Just a week after the Kindle DX was axed, seems Amazon is trimming its product line further: evidence suggests that its Kindle Touch is to be discontinued, with the Paperwhite filling the gap.
If you watched last week's Doctor Who episode, "The Angels Take Manhattan," and found yourself wishing you could read an actual Melody Malone mystery, you're in luck. BBC has just released an ebook about the dame detective who's "packing cleavage that could fell an ox at twenty feet."
The Hotel Indigo in Newcastle, UK, is much like any other hotel: expensive mini bar, pointless shower caps, and bed sheets that take 10 minutes to get under. Until you peer into the beside table that is, becasue, in the place of a bible, there's a Kindle waiting to be read.
Ereaders are literally changing the way we read. But for all the efficiency and portability they offer, they lack the curious romance of reading a book in its hard, physical form—not least the charms that lie on the cover.
Special features are great, when they're included in DVDs to supplement your favorite movie or TV show. So, why does the idea of creating special features for ebooks seem so... unnecessary?
In what some may consider an odd move, Microsoft has just announced that it's investing $300 million into a "strategic partnership" with Barnes & Noble to develop the future of e-reading.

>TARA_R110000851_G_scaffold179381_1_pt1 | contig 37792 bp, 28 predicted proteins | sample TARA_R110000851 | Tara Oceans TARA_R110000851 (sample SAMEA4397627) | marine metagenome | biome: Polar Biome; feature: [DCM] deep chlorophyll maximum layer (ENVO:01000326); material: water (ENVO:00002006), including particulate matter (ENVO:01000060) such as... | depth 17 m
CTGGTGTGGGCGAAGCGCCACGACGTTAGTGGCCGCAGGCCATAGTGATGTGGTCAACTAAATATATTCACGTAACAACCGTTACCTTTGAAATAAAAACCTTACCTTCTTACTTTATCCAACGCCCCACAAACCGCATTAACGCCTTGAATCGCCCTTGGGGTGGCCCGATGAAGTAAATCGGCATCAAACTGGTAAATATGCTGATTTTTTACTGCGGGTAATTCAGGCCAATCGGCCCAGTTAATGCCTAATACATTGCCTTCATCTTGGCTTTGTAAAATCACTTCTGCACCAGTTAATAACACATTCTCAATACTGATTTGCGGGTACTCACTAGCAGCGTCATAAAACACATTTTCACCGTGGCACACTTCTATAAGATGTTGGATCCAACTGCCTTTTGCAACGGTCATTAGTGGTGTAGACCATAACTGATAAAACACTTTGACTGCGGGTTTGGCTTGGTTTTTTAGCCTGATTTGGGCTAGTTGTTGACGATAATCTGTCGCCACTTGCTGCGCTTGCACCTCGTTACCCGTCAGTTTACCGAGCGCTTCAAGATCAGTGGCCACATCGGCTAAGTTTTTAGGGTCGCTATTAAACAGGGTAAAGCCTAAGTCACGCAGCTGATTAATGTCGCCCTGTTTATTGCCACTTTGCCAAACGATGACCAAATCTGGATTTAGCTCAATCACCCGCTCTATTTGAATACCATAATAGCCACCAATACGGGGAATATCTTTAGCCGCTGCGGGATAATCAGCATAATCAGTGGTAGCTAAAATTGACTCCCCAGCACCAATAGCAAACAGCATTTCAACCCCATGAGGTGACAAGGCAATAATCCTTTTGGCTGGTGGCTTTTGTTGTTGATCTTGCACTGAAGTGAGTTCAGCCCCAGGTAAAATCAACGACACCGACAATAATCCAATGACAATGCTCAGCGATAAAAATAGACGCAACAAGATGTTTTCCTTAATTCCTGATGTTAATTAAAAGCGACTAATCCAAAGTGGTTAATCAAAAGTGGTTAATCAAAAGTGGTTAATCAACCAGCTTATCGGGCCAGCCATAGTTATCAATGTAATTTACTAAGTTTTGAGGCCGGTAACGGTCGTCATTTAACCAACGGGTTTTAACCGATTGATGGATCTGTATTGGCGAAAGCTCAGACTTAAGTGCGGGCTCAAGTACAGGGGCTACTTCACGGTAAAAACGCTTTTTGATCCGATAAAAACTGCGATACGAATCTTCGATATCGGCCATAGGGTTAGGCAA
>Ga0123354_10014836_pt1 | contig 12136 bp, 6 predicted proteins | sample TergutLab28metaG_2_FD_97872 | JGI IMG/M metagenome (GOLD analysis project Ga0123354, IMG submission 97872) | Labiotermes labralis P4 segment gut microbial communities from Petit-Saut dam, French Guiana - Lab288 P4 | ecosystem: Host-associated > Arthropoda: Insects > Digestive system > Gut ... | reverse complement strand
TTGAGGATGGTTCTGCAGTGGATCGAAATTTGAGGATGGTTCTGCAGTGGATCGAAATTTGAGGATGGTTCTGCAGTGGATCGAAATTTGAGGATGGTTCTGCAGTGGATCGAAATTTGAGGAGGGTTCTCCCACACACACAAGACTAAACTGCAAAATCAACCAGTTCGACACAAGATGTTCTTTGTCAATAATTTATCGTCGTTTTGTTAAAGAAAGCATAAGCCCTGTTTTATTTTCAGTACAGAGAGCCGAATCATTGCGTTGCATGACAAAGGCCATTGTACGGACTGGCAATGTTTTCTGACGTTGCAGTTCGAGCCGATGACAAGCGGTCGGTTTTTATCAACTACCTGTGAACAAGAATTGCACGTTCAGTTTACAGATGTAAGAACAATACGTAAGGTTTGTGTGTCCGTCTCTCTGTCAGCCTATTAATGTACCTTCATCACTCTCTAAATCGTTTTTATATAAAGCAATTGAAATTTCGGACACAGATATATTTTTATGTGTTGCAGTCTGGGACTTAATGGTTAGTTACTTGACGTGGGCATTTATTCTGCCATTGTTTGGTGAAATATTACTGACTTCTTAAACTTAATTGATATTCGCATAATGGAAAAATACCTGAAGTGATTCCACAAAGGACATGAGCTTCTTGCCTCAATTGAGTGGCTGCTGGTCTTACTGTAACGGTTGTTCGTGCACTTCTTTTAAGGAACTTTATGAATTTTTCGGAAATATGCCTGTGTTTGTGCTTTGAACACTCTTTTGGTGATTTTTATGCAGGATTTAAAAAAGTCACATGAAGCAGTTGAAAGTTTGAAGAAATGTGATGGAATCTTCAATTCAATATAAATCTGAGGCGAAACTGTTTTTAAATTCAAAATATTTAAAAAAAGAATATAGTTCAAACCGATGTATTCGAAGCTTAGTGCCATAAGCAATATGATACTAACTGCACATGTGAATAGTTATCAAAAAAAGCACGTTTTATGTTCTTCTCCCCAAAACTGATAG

Almost 5,000 eBooks have been pulled from the the Kindle Store because of a change made to Independent Publishers Group's contract with the online seller. The move is a result of Amazon's demand for upfront payment from publishers, required to host their books on the store. [Paid Content]
Rumors circulated yesterday that a cheaper Nook Tablet was on its way, and now it's official. Barnes & Noble is launching an 8GB version of its tablet, to go on sale for $199. Yes, that does make it a direct Kindle Fire competitor.
According to leaked documents seen by The Verge, Barnes & Noble is launching an 8GB version of its Nook Tablet this week. That drop in capacity means one thing: it's planning to match, or undercut, the Kindle Fire.
Continuing its bold, brave and surprisingly successful e-Reader battle with Amazon, Barnes & Noble is soon to launch its fifth Nook device.
While everyone is gaga for the Kindle Fire, according to reports, Barnes & Noble has been working on the next Nook Color. Get ready for a fall color-eBook-reader smack down. LET'S GET READY TO sit down, have some tea, and read to a nice book before bed.
To compete with the tablets and 300dpi-display-equipped smartphones, Epson and E Ink are collaborating on a 300dpi display of their own (2400x1650 resolution on a 9.7-inch screen). The Kindle, by comparison, has a 160dpi resolution. [ZD Net]
Amazon's announced—but not yet activated—a new service that will let you take out (read: download) ebooks from your local library and enjoy them on your Kindle or Kindle app.
It's starting to get a little frustrating when people ask whether or not they should get an eReader. Yes. If sales are any indication, whether you opt for a Kindle, Nook, or even your iPhone, ebooks are officially the present.
This is one dilemma owners of Kindles, Nooks and iPads inevitably face: How the hell can I get my favorite author to sign that book I've got stored in my Ebook reader? Sure, you can always get him to scrawl his signature on the back of your Kindle in thick, ugly, black marker. If tacky's your style.
Do you ever wish that your slender ebook reader was encased in a clunky fake book just so that you can pretend that you're flipping through real pages? Me neither, but there's a device that'll grant that wish anyway.